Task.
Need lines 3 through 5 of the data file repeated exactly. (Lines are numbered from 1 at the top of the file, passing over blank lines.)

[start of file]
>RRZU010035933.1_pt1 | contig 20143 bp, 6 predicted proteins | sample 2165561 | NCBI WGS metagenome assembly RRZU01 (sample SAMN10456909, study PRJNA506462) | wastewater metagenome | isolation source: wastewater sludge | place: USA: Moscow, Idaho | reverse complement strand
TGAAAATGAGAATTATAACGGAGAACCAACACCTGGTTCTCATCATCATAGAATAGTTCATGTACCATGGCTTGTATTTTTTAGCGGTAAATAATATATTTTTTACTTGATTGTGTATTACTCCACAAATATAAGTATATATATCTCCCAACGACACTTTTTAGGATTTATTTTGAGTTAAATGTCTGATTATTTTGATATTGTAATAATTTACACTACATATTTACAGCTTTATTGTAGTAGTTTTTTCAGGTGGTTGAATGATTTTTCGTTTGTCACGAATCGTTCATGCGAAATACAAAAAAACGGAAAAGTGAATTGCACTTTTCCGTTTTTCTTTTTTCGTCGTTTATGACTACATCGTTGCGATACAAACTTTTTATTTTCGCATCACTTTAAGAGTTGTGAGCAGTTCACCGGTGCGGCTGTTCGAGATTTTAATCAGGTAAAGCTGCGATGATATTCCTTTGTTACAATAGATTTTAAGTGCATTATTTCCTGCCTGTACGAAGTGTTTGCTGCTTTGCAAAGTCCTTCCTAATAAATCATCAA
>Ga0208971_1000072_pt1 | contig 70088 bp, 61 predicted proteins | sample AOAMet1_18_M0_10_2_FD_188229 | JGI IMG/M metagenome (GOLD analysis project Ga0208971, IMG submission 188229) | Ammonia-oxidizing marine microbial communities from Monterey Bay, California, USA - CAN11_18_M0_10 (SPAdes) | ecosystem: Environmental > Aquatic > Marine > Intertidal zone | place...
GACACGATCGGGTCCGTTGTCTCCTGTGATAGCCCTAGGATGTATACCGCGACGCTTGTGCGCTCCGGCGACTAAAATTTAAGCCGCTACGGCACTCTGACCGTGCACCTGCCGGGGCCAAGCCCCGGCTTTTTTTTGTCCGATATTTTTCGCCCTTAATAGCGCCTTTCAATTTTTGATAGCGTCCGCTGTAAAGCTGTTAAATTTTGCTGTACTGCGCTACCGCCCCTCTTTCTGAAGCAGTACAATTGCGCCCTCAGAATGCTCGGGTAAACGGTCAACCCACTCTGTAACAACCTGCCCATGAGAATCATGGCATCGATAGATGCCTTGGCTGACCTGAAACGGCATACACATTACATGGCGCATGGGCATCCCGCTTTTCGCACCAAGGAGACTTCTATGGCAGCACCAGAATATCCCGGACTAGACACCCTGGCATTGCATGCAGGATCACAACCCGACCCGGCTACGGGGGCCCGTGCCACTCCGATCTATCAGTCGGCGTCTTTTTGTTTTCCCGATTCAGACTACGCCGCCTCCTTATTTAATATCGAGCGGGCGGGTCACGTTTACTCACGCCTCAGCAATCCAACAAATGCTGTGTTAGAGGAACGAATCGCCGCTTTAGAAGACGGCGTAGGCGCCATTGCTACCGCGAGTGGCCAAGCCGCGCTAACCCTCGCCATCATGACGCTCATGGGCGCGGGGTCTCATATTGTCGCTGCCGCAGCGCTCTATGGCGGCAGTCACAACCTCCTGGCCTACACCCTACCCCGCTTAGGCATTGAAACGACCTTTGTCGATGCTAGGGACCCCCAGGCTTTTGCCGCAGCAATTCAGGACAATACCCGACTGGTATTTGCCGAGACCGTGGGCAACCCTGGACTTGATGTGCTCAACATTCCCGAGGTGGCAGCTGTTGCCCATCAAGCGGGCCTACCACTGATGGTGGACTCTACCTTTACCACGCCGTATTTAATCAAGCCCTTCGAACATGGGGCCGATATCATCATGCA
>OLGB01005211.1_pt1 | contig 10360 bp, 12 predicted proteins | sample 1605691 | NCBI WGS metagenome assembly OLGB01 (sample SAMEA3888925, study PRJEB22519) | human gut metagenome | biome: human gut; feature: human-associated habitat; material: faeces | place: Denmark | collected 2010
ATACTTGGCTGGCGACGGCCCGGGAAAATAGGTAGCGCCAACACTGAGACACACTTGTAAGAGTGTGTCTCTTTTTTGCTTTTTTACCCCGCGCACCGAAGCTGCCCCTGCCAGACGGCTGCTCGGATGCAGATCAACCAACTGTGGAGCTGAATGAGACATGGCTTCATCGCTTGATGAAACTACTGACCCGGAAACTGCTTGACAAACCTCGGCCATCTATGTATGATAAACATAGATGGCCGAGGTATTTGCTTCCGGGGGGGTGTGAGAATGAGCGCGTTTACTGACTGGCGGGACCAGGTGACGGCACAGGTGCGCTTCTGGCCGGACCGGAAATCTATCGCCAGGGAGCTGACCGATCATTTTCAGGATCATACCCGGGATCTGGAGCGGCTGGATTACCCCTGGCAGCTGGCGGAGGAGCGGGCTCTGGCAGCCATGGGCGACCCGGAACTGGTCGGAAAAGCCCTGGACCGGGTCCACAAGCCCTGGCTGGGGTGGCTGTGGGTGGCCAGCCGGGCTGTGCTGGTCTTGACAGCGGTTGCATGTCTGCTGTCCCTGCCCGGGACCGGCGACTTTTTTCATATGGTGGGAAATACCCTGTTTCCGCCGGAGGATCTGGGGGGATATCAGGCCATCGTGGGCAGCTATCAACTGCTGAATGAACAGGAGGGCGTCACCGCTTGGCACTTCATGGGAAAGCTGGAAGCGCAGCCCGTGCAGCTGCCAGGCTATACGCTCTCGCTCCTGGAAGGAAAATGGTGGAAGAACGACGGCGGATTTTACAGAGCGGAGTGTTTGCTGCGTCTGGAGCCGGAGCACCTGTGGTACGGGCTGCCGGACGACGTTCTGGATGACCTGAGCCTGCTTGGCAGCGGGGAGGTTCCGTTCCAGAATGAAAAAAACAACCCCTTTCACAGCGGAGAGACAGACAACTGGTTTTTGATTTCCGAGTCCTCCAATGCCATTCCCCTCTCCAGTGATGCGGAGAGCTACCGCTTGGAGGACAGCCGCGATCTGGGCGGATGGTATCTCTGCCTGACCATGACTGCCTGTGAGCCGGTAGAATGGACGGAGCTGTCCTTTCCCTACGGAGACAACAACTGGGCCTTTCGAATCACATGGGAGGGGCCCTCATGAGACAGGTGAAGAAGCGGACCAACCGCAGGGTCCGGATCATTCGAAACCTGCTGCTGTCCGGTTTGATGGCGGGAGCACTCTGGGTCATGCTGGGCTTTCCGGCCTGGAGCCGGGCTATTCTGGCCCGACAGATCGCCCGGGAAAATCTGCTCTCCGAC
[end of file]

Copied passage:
>Ga0208971_1000072_pt1 | contig 70088 bp, 61 predicted proteins | sample AOAMet1_18_M0_10_2_FD_188229 | JGI IMG/M metagenome (GOLD analysis project Ga0208971, IMG submission 188229) | Ammonia-oxidizing marine microbial communities from Monterey Bay, California, USA - CAN11_18_M0_10 (SPAdes) | ecosystem: Environmental > Aquatic > Marine > Intertidal zone | place...
GACACGATCGGGTCCGTTGTCTCCTGTGATAGCCCTAGGATGTATACCGCGACGCTTGTGCGCTCCGGCGACTAAAATTTAAGCCGCTACGGCACTCTGACCGTGCACCTGCCGGGGCCAAGCCCCGGCTTTTTTTTGTCCGATATTTTTCGCCCTTAATAGCGCCTTTCAATTTTTGATAGCGTCCGCTGTAAAGCTGTTAAATTTTGCTGTACTGCGCTACCGCCCCTCTTTCTGAAGCAGTACAATTGCGCCCTCAGAATGCTCGGGTAAACGGTCAACCCACTCTGTAACAACCTGCCCATGAGAATCATGGCATCGATAGATGCCTTGGCTGACCTGAAACGGCATACACATTACATGGCGCATGGGCATCCCGCTTTTCGCACCAAGGAGACTTCTATGGCAGCACCAGAATATCCCGGACTAGACACCCTGGCATTGCATGCAGGATCACAACCCGACCCGGCTACGGGGGCCCGTGCCACTCCGATCTATCAGTCGGCGTCTTTTTGTTTTCCCGATTCAGACTACGCCGCCTCCTTATTTAATATCGAGCGGGCGGGTCACGTTTACTCACGCCTCAGCAATCCAACAAATGCTGTGTTAGAGGAACGAATCGCCGCTTTAGAAGACGGCGTAGGCGCCATTGCTACCGCGAGTGGCCAAGCCGCGCTAACCCTCGCCATCATGACGCTCATGGGCGCGGGGTCTCATATTGTCGCTGCCGCAGCGCTCTATGGCGGCAGTCACAACCTCCTGGCCTACACCCTACCCCGCTTAGGCATTGAAACGACCTTTGTCGATGCTAGGGACCCCCAGGCTTTTGCCGCAGCAATTCAGGACAATACCCGACTGGTATTTGCCGAGACCGTGGGCAACCCTGGACTTGATGTGCTCAACATTCCCGAGGTGGCAGCTGTTGCCCATCAAGCGGGCCTACCACTGATGGTGGACTCTACCTTTACCACGCCGTATTTAATCAAGCCCTTCGAACATGGGGCCGATATCATCATGCA
>OLGB01005211.1_pt1 | contig 10360 bp, 12 predicted proteins | sample 1605691 | NCBI WGS metagenome assembly OLGB01 (sample SAMEA3888925, study PRJEB22519) | human gut metagenome | biome: human gut; feature: human-associated habitat; material: faeces | place: Denmark | collected 2010